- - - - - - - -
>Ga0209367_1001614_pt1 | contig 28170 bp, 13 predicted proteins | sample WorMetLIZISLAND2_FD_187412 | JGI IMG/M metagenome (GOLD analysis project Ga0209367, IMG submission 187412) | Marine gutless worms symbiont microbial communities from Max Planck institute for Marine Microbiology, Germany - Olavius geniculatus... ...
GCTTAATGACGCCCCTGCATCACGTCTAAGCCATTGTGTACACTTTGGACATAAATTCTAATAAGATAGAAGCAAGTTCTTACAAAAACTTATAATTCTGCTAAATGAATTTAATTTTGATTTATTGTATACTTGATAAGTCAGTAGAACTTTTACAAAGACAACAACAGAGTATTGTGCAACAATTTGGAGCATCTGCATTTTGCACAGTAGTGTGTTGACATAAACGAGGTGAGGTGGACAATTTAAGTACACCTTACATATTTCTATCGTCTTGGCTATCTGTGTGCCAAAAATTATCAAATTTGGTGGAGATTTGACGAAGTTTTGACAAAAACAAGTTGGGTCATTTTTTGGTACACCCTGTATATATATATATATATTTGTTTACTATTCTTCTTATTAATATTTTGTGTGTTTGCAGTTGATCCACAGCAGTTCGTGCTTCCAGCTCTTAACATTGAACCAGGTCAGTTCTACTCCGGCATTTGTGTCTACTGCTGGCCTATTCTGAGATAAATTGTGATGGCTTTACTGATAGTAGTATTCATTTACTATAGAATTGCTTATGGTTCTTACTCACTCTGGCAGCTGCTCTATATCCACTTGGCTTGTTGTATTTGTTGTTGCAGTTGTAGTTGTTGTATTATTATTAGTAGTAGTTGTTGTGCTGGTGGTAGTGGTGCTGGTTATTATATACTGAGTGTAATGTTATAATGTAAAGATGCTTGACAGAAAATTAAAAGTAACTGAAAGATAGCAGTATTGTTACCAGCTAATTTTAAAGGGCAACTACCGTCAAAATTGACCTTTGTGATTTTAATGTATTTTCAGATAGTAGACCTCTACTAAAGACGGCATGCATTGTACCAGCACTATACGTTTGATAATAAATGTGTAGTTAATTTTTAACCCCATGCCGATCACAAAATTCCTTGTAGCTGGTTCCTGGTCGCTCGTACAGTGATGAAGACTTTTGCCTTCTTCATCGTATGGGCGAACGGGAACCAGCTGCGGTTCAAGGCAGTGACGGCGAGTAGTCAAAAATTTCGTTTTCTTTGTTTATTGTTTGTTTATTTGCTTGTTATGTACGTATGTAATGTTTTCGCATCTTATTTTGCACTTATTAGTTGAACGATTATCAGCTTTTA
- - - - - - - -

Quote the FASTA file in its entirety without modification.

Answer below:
>Ga0209367_1001614_pt1 | contig 28170 bp, 13 predicted proteins | sample WorMetLIZISLAND2_FD_187412 | JGI IMG/M metagenome (GOLD analysis project Ga0209367, IMG submission 187412) | Marine gutless worms symbiont microbial communities from Max Planck institute for Marine Microbiology, Germany - Olavius geniculatus... ...
GCTTAATGACGCCCCTGCATCACGTCTAAGCCATTGTGTACACTTTGGACATAAATTCTAATAAGATAGAAGCAAGTTCTTACAAAAACTTATAATTCTGCTAAATGAATTTAATTTTGATTTATTGTATACTTGATAAGTCAGTAGAACTTTTACAAAGACAACAACAGAGTATTGTGCAACAATTTGGAGCATCTGCATTTTGCACAGTAGTGTGTTGACATAAACGAGGTGAGGTGGACAATTTAAGTACACCTTACATATTTCTATCGTCTTGGCTATCTGTGTGCCAAAAATTATCAAATTTGGTGGAGATTTGACGAAGTTTTGACAAAAACAAGTTGGGTCATTTTTTGGTACACCCTGTATATATATATATATATTTGTTTACTATTCTTCTTATTAATATTTTGTGTGTTTGCAGTTGATCCACAGCAGTTCGTGCTTCCAGCTCTTAACATTGAACCAGGTCAGTTCTACTCCGGCATTTGTGTCTACTGCTGGCCTATTCTGAGATAAATTGTGATGGCTTTACTGATAGTAGTATTCATTTACTATAGAATTGCTTATGGTTCTTACTCACTCTGGCAGCTGCTCTATATCCACTTGGCTTGTTGTATTTGTTGTTGCAGTTGTAGTTGTTGTATTATTATTAGTAGTAGTTGTTGTGCTGGTGGTAGTGGTGCTGGTTATTATATACTGAGTGTAATGTTATAATGTAAAGATGCTTGACAGAAAATTAAAAGTAACTGAAAGATAGCAGTATTGTTACCAGCTAATTTTAAAGGGCAACTACCGTCAAAATTGACCTTTGTGATTTTAATGTATTTTCAGATAGTAGACCTCTACTAAAGACGGCATGCATTGTACCAGCACTATACGTTTGATAATAAATGTGTAGTTAATTTTTAACCCCATGCCGATCACAAAATTCCTTGTAGCTGGTTCCTGGTCGCTCGTACAGTGATGAAGACTTTTGCCTTCTTCATCGTATGGGCGAACGGGAACCAGCTGCGGTTCAAGGCAGTGACGGCGAGTAGTCAAAAATTTCGTTTTCTTTGTTTATTGTTTGTTTATTTGCTTGTTATGTACGTATGTAATGTTTTCGCATCTTATTTTGCACTTATTAGTTGAACGATTATCAGCTTTTA